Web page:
Our first day we visited the Castillo San Cristóbal and the Castillo San Felipe del Morro, the two forts that acted as defense of the island for the Spanish soldiers. Both are now managed by the National Park Service and one admission fee is required to visit both.
Castillo San Cristóbal is on the eastern side of the peninsula, and provides an extensive history of the island’s trade and military defense structures. An audio-tour company offers a tour for an additional fee, or you can choose to explore self-guided using the NPS map. We used the fort as more of an opportunity to view the city and ocean surrounding the structure. Seeing modern San Juan, cruise ships and beach resorts to the east, the Caribbean Sea to the north, and the historic old San Juan offers a glimpse of the full history of Puerto Rico.
Castillo San Felipe del Morro is on the western side of the peninsula, and we had an easy 15-minute scenic walk along the Calle Norzagaray to reach it. It was actually our second visit; we had noticed the fort lit up on Saturday and were able to explore the exterior grounds at night. The interior of the fort was a maze of four levels, pitch black walkway corridors, and multiple small staircases. The top level holds the lighthouse, and museum exhibits are found on the main level beneath. From the fort we saw a the Paseo del Morro, a walkway that lead along the waterfront. After multiple attempts to find it, we finally asked a Park Ranger where to go, and he pointed us in the direction of a small staircase hidden on the right-side exterior of the Castillo.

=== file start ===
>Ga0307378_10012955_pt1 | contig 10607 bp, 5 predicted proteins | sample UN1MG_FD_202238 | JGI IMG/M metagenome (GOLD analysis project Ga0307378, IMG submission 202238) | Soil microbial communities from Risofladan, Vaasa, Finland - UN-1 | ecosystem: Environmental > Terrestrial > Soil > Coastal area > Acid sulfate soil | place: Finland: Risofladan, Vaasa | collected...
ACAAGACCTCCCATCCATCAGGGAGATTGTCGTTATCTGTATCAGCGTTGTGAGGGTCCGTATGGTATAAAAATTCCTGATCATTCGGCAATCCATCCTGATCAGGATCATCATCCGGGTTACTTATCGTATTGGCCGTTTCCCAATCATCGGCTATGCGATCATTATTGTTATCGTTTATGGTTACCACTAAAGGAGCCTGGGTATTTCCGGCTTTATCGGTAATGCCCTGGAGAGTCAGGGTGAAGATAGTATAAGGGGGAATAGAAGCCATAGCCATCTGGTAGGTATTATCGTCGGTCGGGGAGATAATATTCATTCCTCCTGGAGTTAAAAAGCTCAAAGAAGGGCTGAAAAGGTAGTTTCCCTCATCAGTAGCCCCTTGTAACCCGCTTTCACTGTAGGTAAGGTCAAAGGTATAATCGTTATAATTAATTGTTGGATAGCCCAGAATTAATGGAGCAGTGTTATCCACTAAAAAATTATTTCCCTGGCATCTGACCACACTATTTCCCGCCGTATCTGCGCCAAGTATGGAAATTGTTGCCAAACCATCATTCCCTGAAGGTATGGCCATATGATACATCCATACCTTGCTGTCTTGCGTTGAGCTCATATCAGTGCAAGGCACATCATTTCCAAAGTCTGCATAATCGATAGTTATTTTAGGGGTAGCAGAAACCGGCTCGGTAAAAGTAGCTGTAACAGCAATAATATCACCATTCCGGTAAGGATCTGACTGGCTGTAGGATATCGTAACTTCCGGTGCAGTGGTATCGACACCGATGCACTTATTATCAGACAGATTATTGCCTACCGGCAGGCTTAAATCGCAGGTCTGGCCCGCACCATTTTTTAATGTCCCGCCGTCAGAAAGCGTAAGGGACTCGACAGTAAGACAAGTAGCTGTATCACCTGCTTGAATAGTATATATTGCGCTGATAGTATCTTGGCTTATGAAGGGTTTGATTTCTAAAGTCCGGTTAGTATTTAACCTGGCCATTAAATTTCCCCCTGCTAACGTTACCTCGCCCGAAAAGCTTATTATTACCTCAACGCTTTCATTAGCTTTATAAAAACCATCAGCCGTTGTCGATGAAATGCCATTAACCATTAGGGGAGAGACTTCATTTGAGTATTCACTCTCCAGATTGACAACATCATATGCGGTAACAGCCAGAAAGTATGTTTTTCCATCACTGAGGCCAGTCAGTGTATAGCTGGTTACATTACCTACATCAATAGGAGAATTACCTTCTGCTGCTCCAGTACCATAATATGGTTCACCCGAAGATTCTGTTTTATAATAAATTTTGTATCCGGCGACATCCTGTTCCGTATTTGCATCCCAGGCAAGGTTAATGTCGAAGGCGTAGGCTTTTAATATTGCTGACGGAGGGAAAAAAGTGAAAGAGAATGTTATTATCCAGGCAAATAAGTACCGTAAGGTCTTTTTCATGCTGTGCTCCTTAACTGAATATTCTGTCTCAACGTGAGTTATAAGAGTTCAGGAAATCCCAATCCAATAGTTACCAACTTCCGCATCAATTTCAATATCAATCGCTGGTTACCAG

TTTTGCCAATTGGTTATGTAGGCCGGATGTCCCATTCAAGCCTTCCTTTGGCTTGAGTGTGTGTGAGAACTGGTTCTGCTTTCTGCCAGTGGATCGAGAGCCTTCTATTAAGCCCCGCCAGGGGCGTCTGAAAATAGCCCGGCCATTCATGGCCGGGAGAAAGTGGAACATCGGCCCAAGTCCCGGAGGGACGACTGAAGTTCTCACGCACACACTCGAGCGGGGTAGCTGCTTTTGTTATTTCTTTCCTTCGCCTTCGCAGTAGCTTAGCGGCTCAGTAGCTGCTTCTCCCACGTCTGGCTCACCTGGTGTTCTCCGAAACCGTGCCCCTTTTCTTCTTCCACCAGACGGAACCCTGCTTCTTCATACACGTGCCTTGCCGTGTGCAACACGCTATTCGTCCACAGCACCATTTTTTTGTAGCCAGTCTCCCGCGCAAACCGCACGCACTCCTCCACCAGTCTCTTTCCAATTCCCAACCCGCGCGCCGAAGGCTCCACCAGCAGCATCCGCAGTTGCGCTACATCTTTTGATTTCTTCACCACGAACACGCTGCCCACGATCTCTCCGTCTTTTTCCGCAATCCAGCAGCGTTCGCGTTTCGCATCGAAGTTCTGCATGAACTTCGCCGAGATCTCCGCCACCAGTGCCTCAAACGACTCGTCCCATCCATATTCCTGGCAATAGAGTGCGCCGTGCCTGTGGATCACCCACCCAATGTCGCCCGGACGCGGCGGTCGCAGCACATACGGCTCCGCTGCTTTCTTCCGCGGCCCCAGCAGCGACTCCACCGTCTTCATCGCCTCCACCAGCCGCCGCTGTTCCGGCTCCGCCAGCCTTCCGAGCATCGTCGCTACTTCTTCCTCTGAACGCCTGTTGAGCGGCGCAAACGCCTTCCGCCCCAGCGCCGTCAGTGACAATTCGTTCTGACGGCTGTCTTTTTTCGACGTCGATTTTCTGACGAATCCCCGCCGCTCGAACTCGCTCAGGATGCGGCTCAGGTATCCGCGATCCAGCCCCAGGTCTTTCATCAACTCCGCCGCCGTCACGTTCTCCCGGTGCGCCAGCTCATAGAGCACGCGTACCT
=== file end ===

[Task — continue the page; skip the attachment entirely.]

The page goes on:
From there, we descended layers of steps to reach the bottom. This walk was the “wildest” of our old San Juan adventure, as we realized iguanas were basking on the nearly vertical rock faces. A section along the Paseo del Morro is home to feral cats that are cared for through a local non-profit, Save a Gato. The cats were mostly disinterested in us, as they wandered through the dense brush and basked in the sun on rocks overlooking the water. The end of the walkway lead us to the Puerta de San Juan, which dates back to 1520.
Puerto Rico means “rich port” and the city acted as the main shipping center after the Spanish colonized the island. As with the history of the entire Caribbean, the island owes its wealth to people that were exploited by the colonizers. The Indigenous population of Taino shared their knowledge of the plants that would become major food crops before they were eliminated by disease and murder by the Spanish. Unfortunately their stories aren’t able to be told by subsequent generations. The forts and other buildings were built by African slaves, who were also forced to work to grow the crops and ship the crops that would build the colony’s wealth. With more time in San Juan we would have visited many of the other attractions, including Museo de las Americas, the Museo de San Juan and Museo La Casa del Libro, as well as the historic cathedrals.